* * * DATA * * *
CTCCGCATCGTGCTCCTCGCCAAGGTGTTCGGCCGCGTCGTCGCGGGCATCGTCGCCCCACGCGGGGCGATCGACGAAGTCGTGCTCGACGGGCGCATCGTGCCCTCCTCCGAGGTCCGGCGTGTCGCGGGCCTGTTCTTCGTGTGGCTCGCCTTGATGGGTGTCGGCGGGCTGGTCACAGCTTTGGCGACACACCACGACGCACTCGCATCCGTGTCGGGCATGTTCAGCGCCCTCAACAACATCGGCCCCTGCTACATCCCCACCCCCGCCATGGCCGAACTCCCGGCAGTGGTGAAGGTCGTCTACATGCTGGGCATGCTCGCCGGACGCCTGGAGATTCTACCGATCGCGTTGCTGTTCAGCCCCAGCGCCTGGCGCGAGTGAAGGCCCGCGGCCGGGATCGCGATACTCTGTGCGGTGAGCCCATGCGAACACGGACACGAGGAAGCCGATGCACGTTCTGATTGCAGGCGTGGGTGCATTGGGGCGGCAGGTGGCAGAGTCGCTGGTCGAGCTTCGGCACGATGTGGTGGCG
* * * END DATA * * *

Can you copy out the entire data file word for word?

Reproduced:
CTCCGCATCGTGCTCCTCGCCAAGGTGTTCGGCCGCGTCGTCGCGGGCATCGTCGCCCCACGCGGGGCGATCGACGAAGTCGTGCTCGACGGGCGCATCGTGCCCTCCTCCGAGGTCCGGCGTGTCGCGGGCCTGTTCTTCGTGTGGCTCGCCTTGATGGGTGTCGGCGGGCTGGTCACAGCTTTGGCGACACACCACGACGCACTCGCATCCGTGTCGGGCATGTTCAGCGCCCTCAACAACATCGGCCCCTGCTACATCCCCACCCCCGCCATGGCCGAACTCCCGGCAGTGGTGAAGGTCGTCTACATGCTGGGCATGCTCGCCGGACGCCTGGAGATTCTACCGATCGCGTTGCTGTTCAGCCCCAGCGCCTGGCGCGAGTGAAGGCCCGCGGCCGGGATCGCGATACTCTGTGCGGTGAGCCCATGCGAACACGGACACGAGGAAGCCGATGCACGTTCTGATTGCAGGCGTGGGTGCATTGGGGCGGCAGGTGGCAGAGTCGCTGGTCGAGCTTCGGCACGATGTGGTGGCG